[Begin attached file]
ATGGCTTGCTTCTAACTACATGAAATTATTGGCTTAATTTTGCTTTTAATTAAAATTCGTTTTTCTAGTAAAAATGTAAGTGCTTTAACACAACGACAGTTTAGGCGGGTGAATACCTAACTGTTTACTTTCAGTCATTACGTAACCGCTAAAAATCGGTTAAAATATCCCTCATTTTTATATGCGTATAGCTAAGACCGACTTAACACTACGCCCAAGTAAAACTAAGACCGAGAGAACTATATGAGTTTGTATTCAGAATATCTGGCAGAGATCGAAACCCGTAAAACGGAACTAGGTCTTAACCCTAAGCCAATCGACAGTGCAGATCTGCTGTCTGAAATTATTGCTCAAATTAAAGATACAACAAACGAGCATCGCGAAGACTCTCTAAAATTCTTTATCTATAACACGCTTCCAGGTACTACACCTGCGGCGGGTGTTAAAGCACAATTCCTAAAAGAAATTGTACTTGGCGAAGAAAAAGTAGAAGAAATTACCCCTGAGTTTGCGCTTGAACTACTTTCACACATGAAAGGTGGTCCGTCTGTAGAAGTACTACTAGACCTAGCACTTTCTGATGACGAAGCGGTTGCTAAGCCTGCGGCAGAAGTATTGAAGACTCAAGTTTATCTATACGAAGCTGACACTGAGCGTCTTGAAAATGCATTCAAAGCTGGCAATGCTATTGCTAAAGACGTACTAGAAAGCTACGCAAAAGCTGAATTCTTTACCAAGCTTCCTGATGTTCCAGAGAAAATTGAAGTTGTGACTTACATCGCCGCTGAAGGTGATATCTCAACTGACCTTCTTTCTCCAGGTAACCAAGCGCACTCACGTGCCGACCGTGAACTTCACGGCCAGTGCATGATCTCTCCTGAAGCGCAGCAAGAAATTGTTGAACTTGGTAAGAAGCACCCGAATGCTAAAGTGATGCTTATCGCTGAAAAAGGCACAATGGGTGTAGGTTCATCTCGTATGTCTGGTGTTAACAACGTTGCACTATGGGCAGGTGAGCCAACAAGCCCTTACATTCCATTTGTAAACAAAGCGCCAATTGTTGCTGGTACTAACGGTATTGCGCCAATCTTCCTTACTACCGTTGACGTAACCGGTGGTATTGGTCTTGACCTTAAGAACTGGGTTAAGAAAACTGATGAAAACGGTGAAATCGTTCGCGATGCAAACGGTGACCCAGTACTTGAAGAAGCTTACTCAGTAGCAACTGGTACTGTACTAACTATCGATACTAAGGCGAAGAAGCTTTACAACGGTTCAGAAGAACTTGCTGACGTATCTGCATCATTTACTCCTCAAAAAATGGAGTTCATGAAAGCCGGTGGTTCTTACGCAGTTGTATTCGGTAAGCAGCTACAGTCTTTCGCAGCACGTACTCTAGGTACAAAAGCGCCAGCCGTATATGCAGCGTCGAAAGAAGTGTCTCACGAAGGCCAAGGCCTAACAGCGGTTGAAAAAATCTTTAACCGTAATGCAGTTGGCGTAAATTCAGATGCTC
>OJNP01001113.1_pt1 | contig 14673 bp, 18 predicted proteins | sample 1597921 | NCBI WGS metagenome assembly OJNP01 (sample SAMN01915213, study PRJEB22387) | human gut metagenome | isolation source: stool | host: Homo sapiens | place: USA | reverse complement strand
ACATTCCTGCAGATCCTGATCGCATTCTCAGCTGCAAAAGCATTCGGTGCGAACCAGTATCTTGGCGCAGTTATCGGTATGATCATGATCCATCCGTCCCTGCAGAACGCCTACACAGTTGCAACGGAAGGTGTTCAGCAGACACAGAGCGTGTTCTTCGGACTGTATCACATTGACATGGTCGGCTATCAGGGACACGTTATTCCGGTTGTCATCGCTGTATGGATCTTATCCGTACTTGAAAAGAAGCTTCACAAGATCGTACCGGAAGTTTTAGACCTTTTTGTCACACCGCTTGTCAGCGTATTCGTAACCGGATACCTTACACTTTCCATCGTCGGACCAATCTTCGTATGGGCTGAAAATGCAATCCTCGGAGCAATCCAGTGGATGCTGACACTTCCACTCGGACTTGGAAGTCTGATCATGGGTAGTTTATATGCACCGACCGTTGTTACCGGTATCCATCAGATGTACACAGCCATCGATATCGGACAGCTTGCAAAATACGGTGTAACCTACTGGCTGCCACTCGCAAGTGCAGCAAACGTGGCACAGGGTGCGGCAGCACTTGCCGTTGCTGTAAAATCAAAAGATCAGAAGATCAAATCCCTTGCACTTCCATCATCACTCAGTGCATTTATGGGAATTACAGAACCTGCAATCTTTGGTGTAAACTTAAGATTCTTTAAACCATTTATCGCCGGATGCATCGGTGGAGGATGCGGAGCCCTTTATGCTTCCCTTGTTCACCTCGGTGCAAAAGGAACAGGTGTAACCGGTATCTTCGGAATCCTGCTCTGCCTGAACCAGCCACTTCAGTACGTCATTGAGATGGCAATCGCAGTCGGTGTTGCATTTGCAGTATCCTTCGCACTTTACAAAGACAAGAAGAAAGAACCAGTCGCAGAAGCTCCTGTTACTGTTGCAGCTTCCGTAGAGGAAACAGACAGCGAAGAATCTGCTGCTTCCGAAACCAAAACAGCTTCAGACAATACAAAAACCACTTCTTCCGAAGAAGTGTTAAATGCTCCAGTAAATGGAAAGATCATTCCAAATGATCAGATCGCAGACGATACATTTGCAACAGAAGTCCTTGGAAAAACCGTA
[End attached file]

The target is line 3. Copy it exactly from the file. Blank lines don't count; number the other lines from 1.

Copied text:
ACATTCCTGCAGATCCTGATCGCATTCTCAGCTGCAAAAGCATTCGGTGCGAACCAGTATCTTGGCGCAGTTATCGGTATGATCATGATCCATCCGTCCCTGCAGAACGCCTACACAGTTGCAACGGAAGGTGTTCAGCAGACACAGAGCGTGTTCTTCGGACTGTATCACATTGACATGGTCGGCTATCAGGGACACGTTATTCCGGTTGTCATCGCTGTATGGATCTTATCCGTACTTGAAAAGAAGCTTCACAAGATCGTACCGGAAGTTTTAGACCTTTTTGTCACACCGCTTGTCAGCGTATTCGTAACCGGATACCTTACACTTTCCATCGTCGGACCAATCTTCGTATGGGCTGAAAATGCAATCCTCGGAGCAATCCAGTGGATGCTGACACTTCCACTCGGACTTGGAAGTCTGATCATGGGTAGTTTATATGCACCGACCGTTGTTACCGGTATCCATCAGATGTACACAGCCATCGATATCGGACAGCTTGCAAAATACGGTGTAACCTACTGGCTGCCACTCGCAAGTGCAGCAAACGTGGCACAGGGTGCGGCAGCACTTGCCGTTGCTGTAAAATCAAAAGATCAGAAGATCAAATCCCTTGCACTTCCATCATCACTCAGTGCATTTATGGGAATTACAGAACCTGCAATCTTTGGTGTAAACTTAAGATTCTTTAAACCATTTATCGCCGGATGCATCGGTGGAGGATGCGGAGCCCTTTATGCTTCCCTTGTTCACCTCGGTGCAAAAGGAACAGGTGTAACCGGTATCTTCGGAATCCTGCTCTGCCTGAACCAGCCACTTCAGTACGTCATTGAGATGGCAATCGCAGTCGGTGTTGCATTTGCAGTATCCTTCGCACTTTACAAAGACAAGAAGAAAGAACCAGTCGCAGAAGCTCCTGTTACTGTTGCAGCTTCCGTAGAGGAAACAGACAGCGAAGAATCTGCTGCTTCCGAAACCAAAACAGCTTCAGACAATACAAAAACCACTTCTTCCGAAGAAGTGTTAAATGCTCCAGTAAATGGAAAGATCATTCCAAATGATCAGATCGCAGACGATACATTTGCAACAGAAGTCCTTGGAAAAACCGTA